So we ennoble narratives of caregiving while simultaneously rating it low priority. The professionals — child care and elder care providers, most of them women of color, many of them immigrants — who work so hard to fill in that cognitive dissonance are underpaid and underprotected by labor laws. (The typical home care worker is paid only $15,100 a year.) As Ai-jen Poo, author of “The Age of Dignity” and a co-director of an advocacy organization, Caring Across Generations, puts it, “This is the work that makes all other work possible.”

This is not a “women’s issue,” as it has so often been framed, even though women still do a majority of caretaking, both paid and unpaid. Nor is it an individual problem to be solved. As Sarita Gupta, the other co-director of Caring Across Generations, explains: “People are realizing that there is a care system and that it affects everyone. Everyone has a care story. Americans are starting to ask: Why is this so hard? They’re angry, confused and want to do something about it.”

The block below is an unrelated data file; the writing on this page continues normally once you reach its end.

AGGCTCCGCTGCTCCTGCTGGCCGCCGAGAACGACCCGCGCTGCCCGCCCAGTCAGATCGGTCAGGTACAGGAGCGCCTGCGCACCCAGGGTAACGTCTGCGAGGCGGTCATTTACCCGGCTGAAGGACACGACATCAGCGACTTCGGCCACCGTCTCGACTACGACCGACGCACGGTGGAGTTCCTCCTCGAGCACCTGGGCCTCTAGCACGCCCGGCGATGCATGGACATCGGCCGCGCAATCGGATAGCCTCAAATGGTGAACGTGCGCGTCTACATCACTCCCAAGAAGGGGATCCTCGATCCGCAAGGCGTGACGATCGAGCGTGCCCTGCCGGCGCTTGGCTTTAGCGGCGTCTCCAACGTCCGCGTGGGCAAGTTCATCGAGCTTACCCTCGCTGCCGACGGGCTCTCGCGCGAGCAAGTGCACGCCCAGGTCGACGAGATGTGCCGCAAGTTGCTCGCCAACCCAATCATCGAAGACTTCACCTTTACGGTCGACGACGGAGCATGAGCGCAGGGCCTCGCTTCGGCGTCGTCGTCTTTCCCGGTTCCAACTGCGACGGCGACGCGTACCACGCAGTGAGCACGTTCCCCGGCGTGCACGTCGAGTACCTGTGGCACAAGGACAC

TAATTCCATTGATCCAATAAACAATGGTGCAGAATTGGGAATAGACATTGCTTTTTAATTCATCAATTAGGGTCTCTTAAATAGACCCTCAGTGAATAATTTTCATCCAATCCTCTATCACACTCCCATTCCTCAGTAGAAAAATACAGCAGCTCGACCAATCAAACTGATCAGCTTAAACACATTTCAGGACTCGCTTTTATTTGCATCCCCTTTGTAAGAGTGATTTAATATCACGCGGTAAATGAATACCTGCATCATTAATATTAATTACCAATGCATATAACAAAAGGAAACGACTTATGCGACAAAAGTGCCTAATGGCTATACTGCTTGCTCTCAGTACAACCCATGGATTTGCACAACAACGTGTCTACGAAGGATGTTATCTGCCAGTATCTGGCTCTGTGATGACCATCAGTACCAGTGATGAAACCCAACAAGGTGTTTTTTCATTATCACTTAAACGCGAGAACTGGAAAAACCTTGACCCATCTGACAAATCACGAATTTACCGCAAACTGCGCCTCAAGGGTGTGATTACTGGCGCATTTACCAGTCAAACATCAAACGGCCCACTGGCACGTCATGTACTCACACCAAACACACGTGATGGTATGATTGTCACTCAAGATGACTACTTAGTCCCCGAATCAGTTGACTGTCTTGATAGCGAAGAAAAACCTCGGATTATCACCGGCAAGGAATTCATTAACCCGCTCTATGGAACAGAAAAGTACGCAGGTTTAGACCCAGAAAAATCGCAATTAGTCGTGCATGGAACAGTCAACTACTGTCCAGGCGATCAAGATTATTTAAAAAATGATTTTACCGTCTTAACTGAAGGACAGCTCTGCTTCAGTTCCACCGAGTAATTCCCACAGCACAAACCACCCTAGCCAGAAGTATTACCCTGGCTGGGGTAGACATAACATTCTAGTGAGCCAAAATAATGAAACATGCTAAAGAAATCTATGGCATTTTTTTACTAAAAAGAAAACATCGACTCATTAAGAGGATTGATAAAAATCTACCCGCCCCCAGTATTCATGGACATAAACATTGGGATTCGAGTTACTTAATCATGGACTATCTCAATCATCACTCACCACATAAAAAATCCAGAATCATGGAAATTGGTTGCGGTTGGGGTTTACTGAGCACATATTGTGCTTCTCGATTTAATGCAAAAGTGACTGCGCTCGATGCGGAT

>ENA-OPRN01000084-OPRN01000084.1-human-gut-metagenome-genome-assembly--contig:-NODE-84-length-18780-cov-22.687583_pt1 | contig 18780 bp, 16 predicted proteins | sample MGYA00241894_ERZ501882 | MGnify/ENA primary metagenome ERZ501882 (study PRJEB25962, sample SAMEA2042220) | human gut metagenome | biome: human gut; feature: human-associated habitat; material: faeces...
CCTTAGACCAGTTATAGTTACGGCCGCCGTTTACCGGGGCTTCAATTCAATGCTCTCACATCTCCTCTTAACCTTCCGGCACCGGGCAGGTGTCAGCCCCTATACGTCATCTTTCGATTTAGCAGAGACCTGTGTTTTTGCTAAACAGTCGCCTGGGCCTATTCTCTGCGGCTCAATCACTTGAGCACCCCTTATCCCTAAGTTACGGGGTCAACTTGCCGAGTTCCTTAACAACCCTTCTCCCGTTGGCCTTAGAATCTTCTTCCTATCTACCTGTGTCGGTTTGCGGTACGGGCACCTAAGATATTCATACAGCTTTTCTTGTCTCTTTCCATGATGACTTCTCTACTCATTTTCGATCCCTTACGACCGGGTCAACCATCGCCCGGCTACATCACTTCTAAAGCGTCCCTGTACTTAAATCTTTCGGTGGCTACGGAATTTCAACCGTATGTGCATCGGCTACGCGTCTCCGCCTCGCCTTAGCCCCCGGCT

“The whole system needs a reboot,” Patrice Martin, one of those designers, explains. “Care needs to be reimagined. We need to start designing for the families of today rather than the stories of yesterday.”

Read more in the New York Times.